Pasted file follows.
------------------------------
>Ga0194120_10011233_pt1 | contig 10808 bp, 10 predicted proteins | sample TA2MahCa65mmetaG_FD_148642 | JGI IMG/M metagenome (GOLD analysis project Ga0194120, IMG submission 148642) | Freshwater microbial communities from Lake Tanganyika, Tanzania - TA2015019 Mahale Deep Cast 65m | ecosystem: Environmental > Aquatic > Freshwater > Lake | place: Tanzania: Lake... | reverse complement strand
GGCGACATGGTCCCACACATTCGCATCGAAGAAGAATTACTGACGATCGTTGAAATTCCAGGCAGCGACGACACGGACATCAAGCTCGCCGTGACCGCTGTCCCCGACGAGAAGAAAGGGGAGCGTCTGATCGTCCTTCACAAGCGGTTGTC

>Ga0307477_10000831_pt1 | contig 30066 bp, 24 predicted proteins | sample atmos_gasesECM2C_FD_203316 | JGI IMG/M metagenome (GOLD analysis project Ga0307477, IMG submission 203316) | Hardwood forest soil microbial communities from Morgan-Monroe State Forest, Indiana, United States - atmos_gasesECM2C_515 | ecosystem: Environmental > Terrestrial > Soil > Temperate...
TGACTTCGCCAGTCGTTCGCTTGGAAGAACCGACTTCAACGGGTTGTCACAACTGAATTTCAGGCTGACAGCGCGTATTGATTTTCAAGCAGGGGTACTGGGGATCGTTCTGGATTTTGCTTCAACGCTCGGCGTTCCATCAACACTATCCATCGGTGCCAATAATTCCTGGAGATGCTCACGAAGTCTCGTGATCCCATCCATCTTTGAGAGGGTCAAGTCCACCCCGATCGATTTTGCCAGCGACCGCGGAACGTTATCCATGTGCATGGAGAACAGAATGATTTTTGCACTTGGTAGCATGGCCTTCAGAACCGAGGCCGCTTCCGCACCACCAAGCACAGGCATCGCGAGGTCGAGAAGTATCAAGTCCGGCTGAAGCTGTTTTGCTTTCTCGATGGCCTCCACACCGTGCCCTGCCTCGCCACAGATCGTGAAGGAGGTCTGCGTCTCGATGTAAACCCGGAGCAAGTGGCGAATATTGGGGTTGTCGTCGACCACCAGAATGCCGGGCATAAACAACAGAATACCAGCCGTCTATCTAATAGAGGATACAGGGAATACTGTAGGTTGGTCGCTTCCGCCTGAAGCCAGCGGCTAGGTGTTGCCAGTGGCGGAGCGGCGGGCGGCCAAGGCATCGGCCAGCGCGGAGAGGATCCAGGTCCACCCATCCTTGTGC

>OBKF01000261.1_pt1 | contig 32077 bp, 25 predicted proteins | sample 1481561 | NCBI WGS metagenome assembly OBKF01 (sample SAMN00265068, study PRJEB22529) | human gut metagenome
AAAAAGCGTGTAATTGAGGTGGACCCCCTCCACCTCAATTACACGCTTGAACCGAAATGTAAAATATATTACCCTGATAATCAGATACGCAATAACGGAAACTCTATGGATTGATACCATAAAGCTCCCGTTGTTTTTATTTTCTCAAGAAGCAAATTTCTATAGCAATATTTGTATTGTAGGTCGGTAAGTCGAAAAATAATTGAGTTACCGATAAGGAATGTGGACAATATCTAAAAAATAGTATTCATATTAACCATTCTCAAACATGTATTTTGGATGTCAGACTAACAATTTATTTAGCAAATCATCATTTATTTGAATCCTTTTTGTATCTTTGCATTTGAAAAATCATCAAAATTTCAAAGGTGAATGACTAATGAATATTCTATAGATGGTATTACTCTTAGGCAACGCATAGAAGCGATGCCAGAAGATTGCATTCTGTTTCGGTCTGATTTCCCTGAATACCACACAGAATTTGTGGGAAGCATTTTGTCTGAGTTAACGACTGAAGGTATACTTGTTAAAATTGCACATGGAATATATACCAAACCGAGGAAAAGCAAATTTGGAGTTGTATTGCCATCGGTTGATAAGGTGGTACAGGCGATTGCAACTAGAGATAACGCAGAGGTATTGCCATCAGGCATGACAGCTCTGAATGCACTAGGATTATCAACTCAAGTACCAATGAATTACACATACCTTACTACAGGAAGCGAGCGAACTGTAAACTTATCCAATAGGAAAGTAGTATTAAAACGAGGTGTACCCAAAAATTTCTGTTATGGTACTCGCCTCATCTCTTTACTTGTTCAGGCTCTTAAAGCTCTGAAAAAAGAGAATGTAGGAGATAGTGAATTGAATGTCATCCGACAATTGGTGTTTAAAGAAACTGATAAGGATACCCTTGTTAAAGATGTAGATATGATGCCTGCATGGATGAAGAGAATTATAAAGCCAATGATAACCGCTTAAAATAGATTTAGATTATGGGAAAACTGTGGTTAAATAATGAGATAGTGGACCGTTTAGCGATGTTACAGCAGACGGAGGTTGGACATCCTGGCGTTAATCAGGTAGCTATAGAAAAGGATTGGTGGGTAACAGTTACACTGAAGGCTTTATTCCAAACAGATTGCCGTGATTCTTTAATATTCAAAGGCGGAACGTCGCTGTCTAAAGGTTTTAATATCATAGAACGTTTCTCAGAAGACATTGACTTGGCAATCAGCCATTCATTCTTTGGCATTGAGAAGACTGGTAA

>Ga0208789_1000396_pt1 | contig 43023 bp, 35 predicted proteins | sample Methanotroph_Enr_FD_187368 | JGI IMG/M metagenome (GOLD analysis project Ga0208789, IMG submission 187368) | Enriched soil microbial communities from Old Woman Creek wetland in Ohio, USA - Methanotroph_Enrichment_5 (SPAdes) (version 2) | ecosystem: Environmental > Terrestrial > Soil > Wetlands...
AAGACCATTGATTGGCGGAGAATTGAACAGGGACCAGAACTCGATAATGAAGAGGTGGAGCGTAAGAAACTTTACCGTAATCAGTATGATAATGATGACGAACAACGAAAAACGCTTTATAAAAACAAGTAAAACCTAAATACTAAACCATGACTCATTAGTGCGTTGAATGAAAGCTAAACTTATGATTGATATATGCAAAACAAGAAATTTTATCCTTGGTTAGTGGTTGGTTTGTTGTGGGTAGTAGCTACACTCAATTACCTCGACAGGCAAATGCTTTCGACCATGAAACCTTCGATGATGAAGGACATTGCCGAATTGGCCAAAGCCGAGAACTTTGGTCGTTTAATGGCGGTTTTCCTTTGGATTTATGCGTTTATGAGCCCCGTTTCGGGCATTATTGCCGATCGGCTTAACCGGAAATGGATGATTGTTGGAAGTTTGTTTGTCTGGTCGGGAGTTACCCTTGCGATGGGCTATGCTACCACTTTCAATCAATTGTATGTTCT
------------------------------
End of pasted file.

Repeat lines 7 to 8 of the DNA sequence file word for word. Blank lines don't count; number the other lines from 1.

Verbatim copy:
>Ga0208789_1000396_pt1 | contig 43023 bp, 35 predicted proteins | sample Methanotroph_Enr_FD_187368 | JGI IMG/M metagenome (GOLD analysis project Ga0208789, IMG submission 187368) | Enriched soil microbial communities from Old Woman Creek wetland in Ohio, USA - Methanotroph_Enrichment_5 (SPAdes) (version 2) | ecosystem: Environmental > Terrestrial > Soil > Wetlands...
AAGACCATTGATTGGCGGAGAATTGAACAGGGACCAGAACTCGATAATGAAGAGGTGGAGCGTAAGAAACTTTACCGTAATCAGTATGATAATGATGACGAACAACGAAAAACGCTTTATAAAAACAAGTAAAACCTAAATACTAAACCATGACTCATTAGTGCGTTGAATGAAAGCTAAACTTATGATTGATATATGCAAAACAAGAAATTTTATCCTTGGTTAGTGGTTGGTTTGTTGTGGGTAGTAGCTACACTCAATTACCTCGACAGGCAAATGCTTTCGACCATGAAACCTTCGATGATGAAGGACATTGCCGAATTGGCCAAAGCCGAGAACTTTGGTCGTTTAATGGCGGTTTTCCTTTGGATTTATGCGTTTATGAGCCCCGTTTCGGGCATTATTGCCGATCGGCTTAACCGGAAATGGATGATTGTTGGAAGTTTGTTTGTCTGGTCGGGAGTTACCCTTGCGATGGGCTATGCTACCACTTTCAATCAATTGTATGTTCT